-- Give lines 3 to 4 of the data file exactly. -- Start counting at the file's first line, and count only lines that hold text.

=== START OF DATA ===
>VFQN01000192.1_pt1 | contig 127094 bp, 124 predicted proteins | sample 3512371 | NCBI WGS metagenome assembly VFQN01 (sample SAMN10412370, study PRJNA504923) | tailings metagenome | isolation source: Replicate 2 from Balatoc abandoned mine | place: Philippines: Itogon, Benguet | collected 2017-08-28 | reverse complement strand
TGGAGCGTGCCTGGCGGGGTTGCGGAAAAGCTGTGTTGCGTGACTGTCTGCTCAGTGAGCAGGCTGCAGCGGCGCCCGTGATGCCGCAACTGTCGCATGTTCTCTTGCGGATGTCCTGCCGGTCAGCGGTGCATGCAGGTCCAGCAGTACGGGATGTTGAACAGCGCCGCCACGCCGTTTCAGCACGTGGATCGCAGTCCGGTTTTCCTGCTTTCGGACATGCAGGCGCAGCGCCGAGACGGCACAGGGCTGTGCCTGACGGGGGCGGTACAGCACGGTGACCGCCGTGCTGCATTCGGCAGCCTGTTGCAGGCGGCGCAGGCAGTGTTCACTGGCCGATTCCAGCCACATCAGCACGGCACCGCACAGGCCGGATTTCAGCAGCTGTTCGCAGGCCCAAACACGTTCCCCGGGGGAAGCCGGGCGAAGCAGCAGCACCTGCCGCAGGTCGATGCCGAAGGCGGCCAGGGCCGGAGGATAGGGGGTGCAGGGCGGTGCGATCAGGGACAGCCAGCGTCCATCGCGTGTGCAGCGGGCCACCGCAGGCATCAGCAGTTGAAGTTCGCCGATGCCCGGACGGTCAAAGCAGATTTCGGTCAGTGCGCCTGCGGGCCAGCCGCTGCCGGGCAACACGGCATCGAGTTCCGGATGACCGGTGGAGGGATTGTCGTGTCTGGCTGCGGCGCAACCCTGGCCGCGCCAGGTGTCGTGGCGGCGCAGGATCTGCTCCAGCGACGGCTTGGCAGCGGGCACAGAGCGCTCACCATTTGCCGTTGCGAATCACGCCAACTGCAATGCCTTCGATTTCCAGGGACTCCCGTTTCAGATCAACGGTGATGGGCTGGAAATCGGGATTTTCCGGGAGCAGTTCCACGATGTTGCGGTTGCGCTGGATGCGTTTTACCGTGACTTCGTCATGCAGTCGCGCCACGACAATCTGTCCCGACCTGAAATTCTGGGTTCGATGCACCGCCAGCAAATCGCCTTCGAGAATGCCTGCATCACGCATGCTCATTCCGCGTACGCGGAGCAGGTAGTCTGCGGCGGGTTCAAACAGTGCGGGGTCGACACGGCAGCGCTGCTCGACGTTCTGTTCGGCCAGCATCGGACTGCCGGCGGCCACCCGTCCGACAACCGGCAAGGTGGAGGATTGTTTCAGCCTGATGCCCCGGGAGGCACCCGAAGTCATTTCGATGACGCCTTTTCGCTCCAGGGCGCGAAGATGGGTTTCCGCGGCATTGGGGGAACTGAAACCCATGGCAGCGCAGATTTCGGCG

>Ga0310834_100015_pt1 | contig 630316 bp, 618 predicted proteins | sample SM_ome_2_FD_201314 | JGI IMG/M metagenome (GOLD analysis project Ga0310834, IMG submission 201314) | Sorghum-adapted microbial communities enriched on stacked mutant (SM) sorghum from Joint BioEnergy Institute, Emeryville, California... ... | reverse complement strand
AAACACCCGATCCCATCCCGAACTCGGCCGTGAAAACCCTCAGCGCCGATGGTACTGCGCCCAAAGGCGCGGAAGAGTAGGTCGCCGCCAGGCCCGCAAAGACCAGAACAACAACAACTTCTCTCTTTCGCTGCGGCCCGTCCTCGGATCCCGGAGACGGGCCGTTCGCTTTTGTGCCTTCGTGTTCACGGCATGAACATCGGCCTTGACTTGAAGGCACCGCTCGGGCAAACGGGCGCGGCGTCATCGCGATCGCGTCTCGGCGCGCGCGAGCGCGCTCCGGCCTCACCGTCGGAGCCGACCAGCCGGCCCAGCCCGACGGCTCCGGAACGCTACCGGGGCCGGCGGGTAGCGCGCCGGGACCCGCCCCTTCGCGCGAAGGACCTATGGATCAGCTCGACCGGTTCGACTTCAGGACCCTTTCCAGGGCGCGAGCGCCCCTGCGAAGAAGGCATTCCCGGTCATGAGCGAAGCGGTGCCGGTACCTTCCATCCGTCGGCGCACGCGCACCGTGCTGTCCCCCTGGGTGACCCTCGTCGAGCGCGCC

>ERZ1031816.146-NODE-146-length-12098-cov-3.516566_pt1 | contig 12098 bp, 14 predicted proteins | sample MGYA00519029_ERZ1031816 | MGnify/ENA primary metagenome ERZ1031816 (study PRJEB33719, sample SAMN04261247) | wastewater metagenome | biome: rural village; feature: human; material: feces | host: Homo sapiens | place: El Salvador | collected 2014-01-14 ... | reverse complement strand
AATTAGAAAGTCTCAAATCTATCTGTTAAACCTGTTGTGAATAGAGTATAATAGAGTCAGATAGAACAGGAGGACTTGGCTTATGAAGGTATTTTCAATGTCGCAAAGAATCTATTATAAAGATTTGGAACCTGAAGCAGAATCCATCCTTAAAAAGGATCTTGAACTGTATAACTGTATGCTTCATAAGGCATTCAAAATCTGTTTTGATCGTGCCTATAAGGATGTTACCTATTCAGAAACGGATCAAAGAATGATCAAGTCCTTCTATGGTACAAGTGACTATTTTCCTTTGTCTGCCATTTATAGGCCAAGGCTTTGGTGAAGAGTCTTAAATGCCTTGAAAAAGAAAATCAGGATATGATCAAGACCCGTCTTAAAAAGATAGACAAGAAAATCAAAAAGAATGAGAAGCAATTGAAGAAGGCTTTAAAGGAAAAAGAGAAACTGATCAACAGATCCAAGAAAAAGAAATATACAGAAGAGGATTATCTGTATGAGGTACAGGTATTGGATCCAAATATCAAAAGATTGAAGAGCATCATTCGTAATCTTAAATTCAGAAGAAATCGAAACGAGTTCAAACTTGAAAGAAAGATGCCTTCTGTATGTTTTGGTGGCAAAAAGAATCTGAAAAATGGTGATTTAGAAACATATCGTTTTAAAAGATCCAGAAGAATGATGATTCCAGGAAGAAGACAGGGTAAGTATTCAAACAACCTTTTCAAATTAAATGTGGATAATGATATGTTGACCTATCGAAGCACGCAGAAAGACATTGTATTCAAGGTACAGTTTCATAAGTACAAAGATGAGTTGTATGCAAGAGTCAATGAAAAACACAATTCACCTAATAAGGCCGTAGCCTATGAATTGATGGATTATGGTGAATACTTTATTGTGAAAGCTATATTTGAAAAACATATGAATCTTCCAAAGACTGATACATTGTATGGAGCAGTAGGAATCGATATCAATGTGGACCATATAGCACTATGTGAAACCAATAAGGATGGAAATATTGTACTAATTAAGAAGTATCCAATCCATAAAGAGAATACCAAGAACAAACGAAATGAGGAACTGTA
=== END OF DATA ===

>Ga0310834_100015_pt1 | contig 630316 bp, 618 predicted proteins | sample SM_ome_2_FD_201314 | JGI IMG/M metagenome (GOLD analysis project Ga0310834, IMG submission 201314) | Sorghum-adapted microbial communities enriched on stacked mutant (SM) sorghum from Joint BioEnergy Institute, Emeryville, California... ... | reverse complement strand
AAACACCCGATCCCATCCCGAACTCGGCCGTGAAAACCCTCAGCGCCGATGGTACTGCGCCCAAAGGCGCGGAAGAGTAGGTCGCCGCCAGGCCCGCAAAGACCAGAACAACAACAACTTCTCTCTTTCGCTGCGGCCCGTCCTCGGATCCCGGAGACGGGCCGTTCGCTTTTGTGCCTTCGTGTTCACGGCATGAACATCGGCCTTGACTTGAAGGCACCGCTCGGGCAAACGGGCGCGGCGTCATCGCGATCGCGTCTCGGCGCGCGCGAGCGCGCTCCGGCCTCACCGTCGGAGCCGACCAGCCGGCCCAGCCCGACGGCTCCGGAACGCTACCGGGGCCGGCGGGTAGCGCGCCGGGACCCGCCCCTTCGCGCGAAGGACCTATGGATCAGCTCGACCGGTTCGACTTCAGGACCCTTTCCAGGGCGCGAGCGCCCCTGCGAAGAAGGCATTCCCGGTCATGAGCGAAGCGGTGCCGGTACCTTCCATCCGTCGGCGCACGCGCACCGTGCTGTCCCCCTGGGTGACCCTCGTCGAGCGCGCC